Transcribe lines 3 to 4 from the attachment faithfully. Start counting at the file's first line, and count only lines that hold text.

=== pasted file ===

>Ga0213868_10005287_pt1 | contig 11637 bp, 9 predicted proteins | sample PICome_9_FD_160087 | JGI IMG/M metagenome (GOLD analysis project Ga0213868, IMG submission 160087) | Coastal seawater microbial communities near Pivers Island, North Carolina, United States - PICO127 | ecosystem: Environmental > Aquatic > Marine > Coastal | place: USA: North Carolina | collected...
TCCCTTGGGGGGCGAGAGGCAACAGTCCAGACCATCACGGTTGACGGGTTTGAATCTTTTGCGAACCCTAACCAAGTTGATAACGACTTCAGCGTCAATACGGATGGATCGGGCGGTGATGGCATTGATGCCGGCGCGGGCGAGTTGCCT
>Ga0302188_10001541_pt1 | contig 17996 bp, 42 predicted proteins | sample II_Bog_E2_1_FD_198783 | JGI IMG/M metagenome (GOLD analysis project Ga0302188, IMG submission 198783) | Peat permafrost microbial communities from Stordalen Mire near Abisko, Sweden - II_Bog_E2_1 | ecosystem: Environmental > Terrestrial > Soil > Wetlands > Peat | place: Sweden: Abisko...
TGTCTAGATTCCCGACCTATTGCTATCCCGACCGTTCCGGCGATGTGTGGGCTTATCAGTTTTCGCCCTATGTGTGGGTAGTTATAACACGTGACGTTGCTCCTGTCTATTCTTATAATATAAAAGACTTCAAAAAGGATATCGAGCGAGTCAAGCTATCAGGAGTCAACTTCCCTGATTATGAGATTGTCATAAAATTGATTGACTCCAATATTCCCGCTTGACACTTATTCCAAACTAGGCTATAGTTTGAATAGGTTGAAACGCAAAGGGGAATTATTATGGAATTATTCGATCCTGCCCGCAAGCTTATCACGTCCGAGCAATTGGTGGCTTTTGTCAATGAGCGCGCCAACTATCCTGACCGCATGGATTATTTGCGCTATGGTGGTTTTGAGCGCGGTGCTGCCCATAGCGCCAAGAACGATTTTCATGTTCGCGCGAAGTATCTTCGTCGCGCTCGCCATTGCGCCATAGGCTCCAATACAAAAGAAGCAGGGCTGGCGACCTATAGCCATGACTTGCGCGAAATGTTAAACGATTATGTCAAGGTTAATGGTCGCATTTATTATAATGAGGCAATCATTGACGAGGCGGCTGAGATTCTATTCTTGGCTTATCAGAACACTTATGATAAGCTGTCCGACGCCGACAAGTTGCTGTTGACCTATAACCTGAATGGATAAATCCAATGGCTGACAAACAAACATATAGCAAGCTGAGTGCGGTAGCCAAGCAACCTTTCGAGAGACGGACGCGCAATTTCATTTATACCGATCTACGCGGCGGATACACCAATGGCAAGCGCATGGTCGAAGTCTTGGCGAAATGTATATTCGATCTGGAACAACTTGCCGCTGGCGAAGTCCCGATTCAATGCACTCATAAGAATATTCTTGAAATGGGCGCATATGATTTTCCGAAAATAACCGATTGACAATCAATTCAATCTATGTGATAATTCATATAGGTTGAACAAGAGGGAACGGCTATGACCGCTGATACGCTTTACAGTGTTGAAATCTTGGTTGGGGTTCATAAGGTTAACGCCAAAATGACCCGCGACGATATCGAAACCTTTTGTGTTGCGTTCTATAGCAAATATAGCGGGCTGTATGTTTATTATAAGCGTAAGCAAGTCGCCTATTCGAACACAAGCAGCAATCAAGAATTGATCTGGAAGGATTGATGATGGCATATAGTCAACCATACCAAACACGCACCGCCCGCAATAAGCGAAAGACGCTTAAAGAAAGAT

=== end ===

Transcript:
>Ga0302188_10001541_pt1 | contig 17996 bp, 42 predicted proteins | sample II_Bog_E2_1_FD_198783 | JGI IMG/M metagenome (GOLD analysis project Ga0302188, IMG submission 198783) | Peat permafrost microbial communities from Stordalen Mire near Abisko, Sweden - II_Bog_E2_1 | ecosystem: Environmental > Terrestrial > Soil > Wetlands > Peat | place: Sweden: Abisko...
TGTCTAGATTCCCGACCTATTGCTATCCCGACCGTTCCGGCGATGTGTGGGCTTATCAGTTTTCGCCCTATGTGTGGGTAGTTATAACACGTGACGTTGCTCCTGTCTATTCTTATAATATAAAAGACTTCAAAAAGGATATCGAGCGAGTCAAGCTATCAGGAGTCAACTTCCCTGATTATGAGATTGTCATAAAATTGATTGACTCCAATATTCCCGCTTGACACTTATTCCAAACTAGGCTATAGTTTGAATAGGTTGAAACGCAAAGGGGAATTATTATGGAATTATTCGATCCTGCCCGCAAGCTTATCACGTCCGAGCAATTGGTGGCTTTTGTCAATGAGCGCGCCAACTATCCTGACCGCATGGATTATTTGCGCTATGGTGGTTTTGAGCGCGGTGCTGCCCATAGCGCCAAGAACGATTTTCATGTTCGCGCGAAGTATCTTCGTCGCGCTCGCCATTGCGCCATAGGCTCCAATACAAAAGAAGCAGGGCTGGCGACCTATAGCCATGACTTGCGCGAAATGTTAAACGATTATGTCAAGGTTAATGGTCGCATTTATTATAATGAGGCAATCATTGACGAGGCGGCTGAGATTCTATTCTTGGCTTATCAGAACACTTATGATAAGCTGTCCGACGCCGACAAGTTGCTGTTGACCTATAACCTGAATGGATAAATCCAATGGCTGACAAACAAACATATAGCAAGCTGAGTGCGGTAGCCAAGCAACCTTTCGAGAGACGGACGCGCAATTTCATTTATACCGATCTACGCGGCGGATACACCAATGGCAAGCGCATGGTCGAAGTCTTGGCGAAATGTATATTCGATCTGGAACAACTTGCCGCTGGCGAAGTCCCGATTCAATGCACTCATAAGAATATTCTTGAAATGGGCGCATATGATTTTCCGAAAATAACCGATTGACAATCAATTCAATCTATGTGATAATTCATATAGGTTGAACAAGAGGGAACGGCTATGACCGCTGATACGCTTTACAGTGTTGAAATCTTGGTTGGGGTTCATAAGGTTAACGCCAAAATGACCCGCGACGATATCGAAACCTTTTGTGTTGCGTTCTATAGCAAATATAGCGGGCTGTATGTTTATTATAAGCGTAAGCAAGTCGCCTATTCGAACACAAGCAGCAATCAAGAATTGATCTGGAAGGATTGATGATGGCATATAGTCAACCATACCAAACACGCACCGCCCGCAATAAGCGAAAGACGCTTAAAGAAAGAT